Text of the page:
JOINT BASE SAN ANTONIO-FORT SAM HOUSTON, Texas (May 24, 2018) -- Command of two Mission and Installation Contracting Command battalions changed hands during ceremonies over the last week.

Lt. Col. James Burkes assumed command of the 918th Contracting Battalion May 18 at Fort Carson, Colorado, from Lt. Col. Thomas McFall in a ceremony officiated by Col. Lynda Armer, commander of the 418th Contracting Support Brigade at Fort Hood, Texas. At MICC-Joint Base Lewis-McChord, Washington. Lt. Col. Kevin Shilley assumed command of the 902nd CBN from Lt. Col. Toney Stephenson during a May 22 ceremony also officiated by Armer.

Burkes comes to the 918th CSB after completing his Training with Industry assignment with Amazon Web Services. McFall leaves for an assignment with the Army Corps of Engineers in Omaha, Nebraska. During the ceremony, Burkes said the 918th CBN has proven it has the grit and know how to support the Army's premier division and will continue to be proactive and focus on the warfighter.

"There are big challenges that confront our Army," Burkes said. "A series of powerful global trends that have shaped the strategic environment as we continue to transition from over a decade of war. I am confident in the talented workforce of the 918th CBN as we will support our Army mission to fight anytime, anyplace, and win our nation's wars."

Shilley previously served as a program integrator for Defense Contract Management Agency Lockheed Martin-Dallas in Dallas, Texas. He led a multi-functional team to provide contractor surveillance for a high mobility artillery rocket system. He also led the supply chain management team that was responsible for providing supply chain management surveillance for precision fires rockets and missile systems projects. Stephenson moves to Arlington, Virginia, to become the program integrator for Arlington National Cemetery and all continental United States Army and national cemeteries.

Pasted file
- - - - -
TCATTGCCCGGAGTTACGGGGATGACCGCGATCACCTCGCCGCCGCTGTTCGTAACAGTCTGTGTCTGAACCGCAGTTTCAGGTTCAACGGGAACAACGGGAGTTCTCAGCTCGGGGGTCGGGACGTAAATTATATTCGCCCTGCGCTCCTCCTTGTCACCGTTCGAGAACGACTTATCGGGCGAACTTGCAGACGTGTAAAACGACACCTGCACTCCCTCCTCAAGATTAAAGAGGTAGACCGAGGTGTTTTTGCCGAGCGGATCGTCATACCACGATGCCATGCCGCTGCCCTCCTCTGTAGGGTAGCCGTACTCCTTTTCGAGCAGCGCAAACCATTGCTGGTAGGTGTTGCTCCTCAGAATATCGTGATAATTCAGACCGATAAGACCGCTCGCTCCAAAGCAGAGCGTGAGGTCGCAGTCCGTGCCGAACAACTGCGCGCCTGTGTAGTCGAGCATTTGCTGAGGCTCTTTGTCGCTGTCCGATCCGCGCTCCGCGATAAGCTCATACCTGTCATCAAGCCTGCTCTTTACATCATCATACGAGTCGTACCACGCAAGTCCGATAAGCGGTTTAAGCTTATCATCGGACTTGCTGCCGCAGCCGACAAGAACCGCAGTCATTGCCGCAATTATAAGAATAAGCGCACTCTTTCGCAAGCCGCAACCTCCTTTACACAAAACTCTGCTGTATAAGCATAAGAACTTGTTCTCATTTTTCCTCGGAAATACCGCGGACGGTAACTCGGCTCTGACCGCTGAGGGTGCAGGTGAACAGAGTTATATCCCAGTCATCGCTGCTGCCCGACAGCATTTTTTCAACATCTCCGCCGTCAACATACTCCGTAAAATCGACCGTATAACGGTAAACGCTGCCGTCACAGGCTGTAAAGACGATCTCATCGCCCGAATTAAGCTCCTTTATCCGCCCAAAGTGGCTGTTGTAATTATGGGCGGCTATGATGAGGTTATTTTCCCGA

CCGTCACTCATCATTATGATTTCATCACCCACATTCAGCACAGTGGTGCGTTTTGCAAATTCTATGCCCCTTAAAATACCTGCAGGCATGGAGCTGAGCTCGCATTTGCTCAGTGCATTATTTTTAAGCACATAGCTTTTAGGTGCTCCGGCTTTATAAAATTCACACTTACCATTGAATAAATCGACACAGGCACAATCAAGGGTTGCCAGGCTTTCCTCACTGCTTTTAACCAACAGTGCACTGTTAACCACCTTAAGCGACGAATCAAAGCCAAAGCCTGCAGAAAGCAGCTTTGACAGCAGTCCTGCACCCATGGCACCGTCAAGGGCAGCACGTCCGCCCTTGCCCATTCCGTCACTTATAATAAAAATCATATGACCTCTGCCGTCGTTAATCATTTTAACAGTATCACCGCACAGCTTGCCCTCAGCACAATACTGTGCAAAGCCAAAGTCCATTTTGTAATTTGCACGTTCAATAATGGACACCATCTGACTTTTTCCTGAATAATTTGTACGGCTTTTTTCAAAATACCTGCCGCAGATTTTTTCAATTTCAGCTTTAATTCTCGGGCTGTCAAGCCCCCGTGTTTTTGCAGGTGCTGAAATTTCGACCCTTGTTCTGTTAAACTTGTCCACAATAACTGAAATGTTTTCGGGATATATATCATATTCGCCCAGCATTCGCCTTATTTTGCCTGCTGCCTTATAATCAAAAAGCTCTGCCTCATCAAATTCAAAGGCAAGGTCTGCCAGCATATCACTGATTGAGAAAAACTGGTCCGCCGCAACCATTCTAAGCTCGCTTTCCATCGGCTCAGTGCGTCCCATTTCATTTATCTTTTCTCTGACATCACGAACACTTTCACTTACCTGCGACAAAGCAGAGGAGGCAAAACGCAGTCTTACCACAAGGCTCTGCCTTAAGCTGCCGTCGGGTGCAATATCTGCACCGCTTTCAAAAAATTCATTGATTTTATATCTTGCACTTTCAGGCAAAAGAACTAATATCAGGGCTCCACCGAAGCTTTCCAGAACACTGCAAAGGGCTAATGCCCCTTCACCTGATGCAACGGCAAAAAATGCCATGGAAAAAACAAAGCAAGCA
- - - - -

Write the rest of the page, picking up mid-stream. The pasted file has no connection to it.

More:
Headquartered at JBSA-Fort Sam Houston, the MICC consists of about 1,500 military and civilian members who are responsible for contracting goods and services in support of Soldiers as well as readying trained contracting units for the operating force and contingency environment when called upon. MICC contracts are vital in feeding more than 200,000 Soldiers every day, providing many daily base operations support services at installations, preparing more than 100,000 conventional force members annually, training more than 500,000 students each year, and maintaining more than 14.4 million acres of land and 170,000 structures.